Vitamin B6


The more protein you eat, the more vitamin B6 you need

What is it?

Vitamin B6 (Pyridoxine) is a water-soluble vitamin and unused vitamins leave your body through your urine. As your body does not store this vitamin you need a regular supply in your diet or through supplementation.

What it does

Vitamin B6 is important for the health of over 100 enzymes many of which affect protein metabolism. [1]   It helps make antibodies and haemaglobin, and is involved in maintaining normal nerve function and glucose levels. Vitamin B6 is also involved in the formation of myelin, a protein layer that forms around nerve cells.

Adults with Vitamin B6 deficiency may experience problems with the nerves, skin, mucous membranes, and circulatory system. Deficiency can occur in people with kidney failure complications, alcoholism, liver scarring, overactive thyroid, problems with absorbing nutrients, and heart failure, as well as those taking certain medications. Mild deficiency of vitamin B6 is common.[2]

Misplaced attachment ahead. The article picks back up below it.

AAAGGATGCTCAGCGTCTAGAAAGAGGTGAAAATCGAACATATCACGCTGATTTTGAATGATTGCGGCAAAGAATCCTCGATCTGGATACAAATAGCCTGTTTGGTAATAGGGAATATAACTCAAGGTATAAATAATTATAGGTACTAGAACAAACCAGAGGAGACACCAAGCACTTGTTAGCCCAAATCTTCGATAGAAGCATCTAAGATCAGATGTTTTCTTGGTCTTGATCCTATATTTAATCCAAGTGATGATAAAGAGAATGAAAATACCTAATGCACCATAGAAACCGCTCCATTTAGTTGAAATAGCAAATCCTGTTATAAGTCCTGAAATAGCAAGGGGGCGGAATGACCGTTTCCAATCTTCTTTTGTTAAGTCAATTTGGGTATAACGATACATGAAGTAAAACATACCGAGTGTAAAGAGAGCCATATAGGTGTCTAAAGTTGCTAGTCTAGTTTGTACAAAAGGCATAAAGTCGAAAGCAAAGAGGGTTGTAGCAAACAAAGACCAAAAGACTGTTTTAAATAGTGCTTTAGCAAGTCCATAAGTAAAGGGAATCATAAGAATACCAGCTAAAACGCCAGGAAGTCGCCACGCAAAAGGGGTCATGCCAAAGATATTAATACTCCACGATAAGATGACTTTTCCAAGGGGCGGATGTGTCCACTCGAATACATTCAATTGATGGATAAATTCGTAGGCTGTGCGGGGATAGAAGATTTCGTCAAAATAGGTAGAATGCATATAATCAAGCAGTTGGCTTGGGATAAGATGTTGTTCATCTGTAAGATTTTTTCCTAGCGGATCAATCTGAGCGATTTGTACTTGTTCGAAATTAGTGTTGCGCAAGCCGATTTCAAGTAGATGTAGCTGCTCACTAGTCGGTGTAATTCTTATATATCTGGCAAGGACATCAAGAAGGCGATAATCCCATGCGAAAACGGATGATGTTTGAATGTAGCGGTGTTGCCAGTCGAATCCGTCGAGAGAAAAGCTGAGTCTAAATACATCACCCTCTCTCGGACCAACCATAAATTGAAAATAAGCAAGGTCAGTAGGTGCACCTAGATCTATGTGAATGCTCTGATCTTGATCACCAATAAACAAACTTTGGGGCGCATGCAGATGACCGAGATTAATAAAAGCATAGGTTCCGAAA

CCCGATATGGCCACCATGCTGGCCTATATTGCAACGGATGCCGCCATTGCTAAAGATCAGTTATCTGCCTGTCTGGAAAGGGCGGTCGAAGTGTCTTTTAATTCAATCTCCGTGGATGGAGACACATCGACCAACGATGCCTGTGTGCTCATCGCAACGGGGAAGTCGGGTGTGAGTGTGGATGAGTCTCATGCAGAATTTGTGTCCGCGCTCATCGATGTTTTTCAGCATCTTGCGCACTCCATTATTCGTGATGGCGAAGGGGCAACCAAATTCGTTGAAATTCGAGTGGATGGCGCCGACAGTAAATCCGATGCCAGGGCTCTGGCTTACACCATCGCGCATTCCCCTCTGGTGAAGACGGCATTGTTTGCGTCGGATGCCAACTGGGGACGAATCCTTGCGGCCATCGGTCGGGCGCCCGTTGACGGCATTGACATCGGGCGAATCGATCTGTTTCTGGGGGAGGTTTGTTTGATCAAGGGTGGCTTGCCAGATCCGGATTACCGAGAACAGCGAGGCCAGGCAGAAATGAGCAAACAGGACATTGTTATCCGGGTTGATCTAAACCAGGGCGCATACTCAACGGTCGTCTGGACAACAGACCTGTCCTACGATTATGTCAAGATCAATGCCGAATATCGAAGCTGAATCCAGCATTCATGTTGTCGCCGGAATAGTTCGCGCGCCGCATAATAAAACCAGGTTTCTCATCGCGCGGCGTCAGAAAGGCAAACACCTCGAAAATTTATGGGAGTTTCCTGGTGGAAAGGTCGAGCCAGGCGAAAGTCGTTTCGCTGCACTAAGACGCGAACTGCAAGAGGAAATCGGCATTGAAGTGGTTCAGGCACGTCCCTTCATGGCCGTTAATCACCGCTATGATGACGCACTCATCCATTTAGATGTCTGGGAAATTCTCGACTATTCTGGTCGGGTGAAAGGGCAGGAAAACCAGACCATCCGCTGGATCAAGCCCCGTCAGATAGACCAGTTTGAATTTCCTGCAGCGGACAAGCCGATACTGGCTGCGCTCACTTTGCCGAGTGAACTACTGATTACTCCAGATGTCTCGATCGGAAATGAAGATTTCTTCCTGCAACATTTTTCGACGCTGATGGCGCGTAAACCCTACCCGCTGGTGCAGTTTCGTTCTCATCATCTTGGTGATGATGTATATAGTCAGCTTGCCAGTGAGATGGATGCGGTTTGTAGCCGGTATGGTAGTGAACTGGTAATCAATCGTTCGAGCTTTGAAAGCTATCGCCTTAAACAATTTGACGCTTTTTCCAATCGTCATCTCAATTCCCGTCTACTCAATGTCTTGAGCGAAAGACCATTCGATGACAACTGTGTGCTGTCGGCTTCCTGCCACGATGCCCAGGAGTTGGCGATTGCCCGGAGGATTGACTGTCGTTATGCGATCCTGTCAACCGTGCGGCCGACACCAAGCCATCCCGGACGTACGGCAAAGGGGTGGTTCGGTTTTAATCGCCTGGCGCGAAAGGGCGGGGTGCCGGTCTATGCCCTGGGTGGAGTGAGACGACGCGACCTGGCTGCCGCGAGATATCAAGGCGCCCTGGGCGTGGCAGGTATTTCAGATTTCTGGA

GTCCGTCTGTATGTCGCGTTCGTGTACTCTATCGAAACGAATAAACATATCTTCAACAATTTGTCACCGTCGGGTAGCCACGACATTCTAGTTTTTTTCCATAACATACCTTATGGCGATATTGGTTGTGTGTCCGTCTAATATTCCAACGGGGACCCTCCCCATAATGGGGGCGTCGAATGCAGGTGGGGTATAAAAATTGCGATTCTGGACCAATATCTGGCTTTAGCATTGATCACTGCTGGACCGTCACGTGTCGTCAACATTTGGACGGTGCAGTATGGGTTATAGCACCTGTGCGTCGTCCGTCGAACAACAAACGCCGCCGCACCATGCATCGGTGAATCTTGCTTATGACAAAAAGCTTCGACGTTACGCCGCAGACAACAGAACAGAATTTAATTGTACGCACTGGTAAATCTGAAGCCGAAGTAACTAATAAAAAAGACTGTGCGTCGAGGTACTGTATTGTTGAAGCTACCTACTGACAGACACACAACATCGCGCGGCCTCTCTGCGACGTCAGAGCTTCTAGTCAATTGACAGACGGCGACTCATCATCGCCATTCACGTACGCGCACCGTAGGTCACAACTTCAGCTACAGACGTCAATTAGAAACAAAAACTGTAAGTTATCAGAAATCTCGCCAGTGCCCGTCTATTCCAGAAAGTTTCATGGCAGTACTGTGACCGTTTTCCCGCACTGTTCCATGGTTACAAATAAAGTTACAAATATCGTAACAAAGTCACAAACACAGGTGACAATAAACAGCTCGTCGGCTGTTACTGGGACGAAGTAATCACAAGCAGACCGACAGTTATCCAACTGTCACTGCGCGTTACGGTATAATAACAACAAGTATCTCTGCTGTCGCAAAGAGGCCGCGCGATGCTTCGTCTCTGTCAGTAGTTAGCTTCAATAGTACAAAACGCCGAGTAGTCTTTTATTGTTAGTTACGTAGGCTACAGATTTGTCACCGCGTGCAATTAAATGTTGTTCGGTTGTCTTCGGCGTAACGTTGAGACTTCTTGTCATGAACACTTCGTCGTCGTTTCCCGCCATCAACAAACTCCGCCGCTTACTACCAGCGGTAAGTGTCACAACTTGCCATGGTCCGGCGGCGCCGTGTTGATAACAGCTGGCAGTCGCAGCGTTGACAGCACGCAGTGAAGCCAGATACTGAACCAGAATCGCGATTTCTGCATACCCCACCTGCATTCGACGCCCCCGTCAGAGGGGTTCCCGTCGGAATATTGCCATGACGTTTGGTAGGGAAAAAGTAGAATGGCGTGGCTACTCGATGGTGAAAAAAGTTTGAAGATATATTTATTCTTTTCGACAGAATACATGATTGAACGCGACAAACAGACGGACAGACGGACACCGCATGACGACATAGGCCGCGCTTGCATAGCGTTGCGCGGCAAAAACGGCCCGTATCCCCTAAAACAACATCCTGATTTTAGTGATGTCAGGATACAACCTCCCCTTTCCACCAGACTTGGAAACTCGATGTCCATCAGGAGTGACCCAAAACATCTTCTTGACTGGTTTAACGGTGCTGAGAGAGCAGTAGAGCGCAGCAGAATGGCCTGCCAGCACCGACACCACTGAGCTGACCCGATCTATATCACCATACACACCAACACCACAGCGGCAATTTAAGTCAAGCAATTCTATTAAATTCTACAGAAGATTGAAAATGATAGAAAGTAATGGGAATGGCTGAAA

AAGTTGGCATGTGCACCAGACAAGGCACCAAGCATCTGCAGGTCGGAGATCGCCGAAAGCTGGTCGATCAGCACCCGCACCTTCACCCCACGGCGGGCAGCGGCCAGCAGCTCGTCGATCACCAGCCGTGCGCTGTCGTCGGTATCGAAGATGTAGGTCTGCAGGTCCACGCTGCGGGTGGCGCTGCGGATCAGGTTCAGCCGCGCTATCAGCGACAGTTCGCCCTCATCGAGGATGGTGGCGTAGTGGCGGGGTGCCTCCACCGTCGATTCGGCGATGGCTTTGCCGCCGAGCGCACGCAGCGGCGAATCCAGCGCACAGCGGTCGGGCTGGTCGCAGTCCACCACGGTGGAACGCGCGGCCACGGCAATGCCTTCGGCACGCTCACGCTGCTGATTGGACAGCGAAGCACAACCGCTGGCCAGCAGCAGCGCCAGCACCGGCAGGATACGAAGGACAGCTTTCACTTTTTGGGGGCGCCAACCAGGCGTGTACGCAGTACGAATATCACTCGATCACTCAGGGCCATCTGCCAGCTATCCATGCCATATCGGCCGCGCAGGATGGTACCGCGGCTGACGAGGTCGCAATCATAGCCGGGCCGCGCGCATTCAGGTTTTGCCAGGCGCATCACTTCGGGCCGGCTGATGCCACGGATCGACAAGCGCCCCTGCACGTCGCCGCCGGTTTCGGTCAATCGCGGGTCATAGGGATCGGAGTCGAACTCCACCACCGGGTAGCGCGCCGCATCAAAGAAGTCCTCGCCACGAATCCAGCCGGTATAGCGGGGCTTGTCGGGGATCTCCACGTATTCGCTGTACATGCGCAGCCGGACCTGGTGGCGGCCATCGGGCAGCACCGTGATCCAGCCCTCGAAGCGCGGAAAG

Food Sources

Natural food sources of vitamin B6 include fortified cereals, beans, poultry, fish, and some vegetables and fruits, especially dark leafy greens, papayas, oranges, and cantaloupe.[3]

The more protein you eat, the more vitamin B6 you need.

Recommended Dietary Allowance (RDA)

Canada’s RDA can be found here.

Molecular Dosage Range

Orthomolecular practitioners may use much higher dosages than the RDA, depending on circumstances.

[1], site reviewed August 2016
[2], site reviewed August 2016
[3], site reviewed August 2016